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Elections Board Says June Primary Voters Will Be Sent Ballots, With 1-4 Polling Places Per County


Voters in Maryland’s June 2 primaries will be sent mail-in ballots, while some will have the option of casting a ballot on election day at one to four polling places per county, the Maryland State Board of Elections said in a Thursday afternoon meeting.

The decision is a departure from last week’s meeting, in which the board recommended there be no in-person voting in June because of the novel coronavirus pandemic. 

According to the plan developed Thursday, the state will send all eligible voters an absentee ballot and a return envelope with pre-paid postage. The in-person polling places will be only for people with disabilities or those who don't get their ballots in the mail.  

“It’s not something I would’ve chosen in other circumstances,” Michael R. Cogan, SBE director, said during the meeting. “But business is not as usual… This is not something we freely choose to do, but something that has to be done.”

Both the 7th district special election to fill the remainder of the late Elijah Cummings’ term in Congress and presidential and local primaries were originally scheduled for April 28. Last month, Gov. Larry Hogan delayed the primaries until June 2, but left the date for the special election unchanged. However, voters in that election can only cast ballots by mail.

The Republican asked the Board of Elections to deliver him election logistics plans by Friday. Under state of emergency laws, he has the power to overturn any of their recommendations. 

Implementing the largely mail-in ballot effort in June will require an extensive voter education campaign, which will include reaching out to voters who have difficulty receiving mail or who are unable to mark a ballot by hand. The SBE has an ongoing contract for public relations and digital media support and can expand this contract for this campaign.

The board also voted on Thursday to allow local boards of canvassers to begin opening and counting 7th district special election ballots on April 16 in order to determine the results in a reasonable time frame.

They also extended the voter registration deadline for the 7th congressional district special general election to April 24.

The special election ballots themselves have not yet appeared in the mailboxes of the more than 500,000 registered voters in the 7th congressional district, which represents more than half of Baltimore City, portions of Baltimore County and most of Howard County.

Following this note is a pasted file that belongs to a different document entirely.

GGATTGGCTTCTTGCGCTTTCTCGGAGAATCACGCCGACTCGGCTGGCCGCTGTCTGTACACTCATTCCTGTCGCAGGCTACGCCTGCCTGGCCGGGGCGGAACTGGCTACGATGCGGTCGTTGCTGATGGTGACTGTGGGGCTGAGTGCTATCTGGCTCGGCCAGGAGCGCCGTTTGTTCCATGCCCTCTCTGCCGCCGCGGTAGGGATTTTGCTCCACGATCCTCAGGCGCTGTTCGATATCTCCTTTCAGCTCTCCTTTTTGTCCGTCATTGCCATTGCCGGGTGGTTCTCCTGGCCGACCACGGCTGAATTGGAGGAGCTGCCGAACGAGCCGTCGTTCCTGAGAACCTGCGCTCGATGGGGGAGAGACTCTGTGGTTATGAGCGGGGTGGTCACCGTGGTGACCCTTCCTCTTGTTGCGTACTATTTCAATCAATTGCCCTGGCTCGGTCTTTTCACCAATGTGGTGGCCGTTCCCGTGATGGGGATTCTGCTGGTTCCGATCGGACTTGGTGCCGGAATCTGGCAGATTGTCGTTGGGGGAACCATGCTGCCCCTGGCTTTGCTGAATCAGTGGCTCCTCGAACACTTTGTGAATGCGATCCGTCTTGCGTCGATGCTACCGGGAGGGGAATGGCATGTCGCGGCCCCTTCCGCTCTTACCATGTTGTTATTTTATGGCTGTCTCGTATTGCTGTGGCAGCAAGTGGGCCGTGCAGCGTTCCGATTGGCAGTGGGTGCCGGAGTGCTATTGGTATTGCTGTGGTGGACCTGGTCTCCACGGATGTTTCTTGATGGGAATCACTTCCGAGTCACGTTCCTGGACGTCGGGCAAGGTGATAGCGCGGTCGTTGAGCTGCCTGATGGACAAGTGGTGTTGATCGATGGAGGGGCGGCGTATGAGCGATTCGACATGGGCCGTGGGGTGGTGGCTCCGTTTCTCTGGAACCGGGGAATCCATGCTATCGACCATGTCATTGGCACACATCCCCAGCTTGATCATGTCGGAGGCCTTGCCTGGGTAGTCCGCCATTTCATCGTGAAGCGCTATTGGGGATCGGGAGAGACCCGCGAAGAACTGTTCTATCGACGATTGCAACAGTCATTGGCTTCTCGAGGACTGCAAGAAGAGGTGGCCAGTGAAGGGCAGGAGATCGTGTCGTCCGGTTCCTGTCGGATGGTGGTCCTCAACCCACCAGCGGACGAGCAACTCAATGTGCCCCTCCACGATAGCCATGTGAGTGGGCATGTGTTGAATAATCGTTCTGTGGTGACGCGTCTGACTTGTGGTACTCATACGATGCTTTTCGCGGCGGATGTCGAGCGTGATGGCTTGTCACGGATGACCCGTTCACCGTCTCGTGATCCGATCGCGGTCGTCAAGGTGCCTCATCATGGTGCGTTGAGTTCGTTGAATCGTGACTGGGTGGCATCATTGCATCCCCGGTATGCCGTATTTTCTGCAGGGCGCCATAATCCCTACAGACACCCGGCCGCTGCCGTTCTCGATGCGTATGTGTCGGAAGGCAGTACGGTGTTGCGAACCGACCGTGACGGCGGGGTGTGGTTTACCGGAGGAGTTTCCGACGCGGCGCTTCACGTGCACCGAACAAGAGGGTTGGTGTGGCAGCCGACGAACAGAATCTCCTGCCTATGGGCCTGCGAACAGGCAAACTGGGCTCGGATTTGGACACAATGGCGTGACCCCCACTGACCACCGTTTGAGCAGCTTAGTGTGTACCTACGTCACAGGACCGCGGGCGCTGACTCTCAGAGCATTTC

Clifford Mitchell, the director of the Environmental Health Bureau at the state Department of Health, said during the meeting that the department is committed to assisting the BOE with making in-person voting available but emphasized that doing so amid a pandemic will present several stark challenges. 

“The question is, is it possible to design a polling station that does not involve face-to-face contact,” Mitchell said. “There’s no way to guarantee that you can have people in the same room and not transmit the virus.”

He outlined several recommendations to the BOE, including adhering to the Centers for Disease Control and Prevention’s COVID-19 election guidance, which encourages mail-in voting, off-peak voting and moving election polling locations away from long term care facilities and facilities housing vulnerable populations. 

Additionally, poll workers must frequently wash their hands and there should be cleaning on a routine basis for frequently touching surfaces, cleaning and disinfection of voting associated equipment and incorporation of social distancing strategies, he said.

Emily Sullivan is a city hall reporter at WYPR, where she covers all things Baltimore politics. She joined WYPR after reporting for NPR’s national airwaves. There, she was a reporter for NPR’s news desk, business desk and presidential conflicts of interest team. Sullivan won a national Edward R. Murrow Award for an investigation into a Trump golf course's finances alongside members of the Embedded team. She has also won awards from the Chesapeake Associated Press Broadcasters Association for her use of sound and feature stories. She has provided news analysis on 1A, The Takeaway, Here & Now and All Things Considered.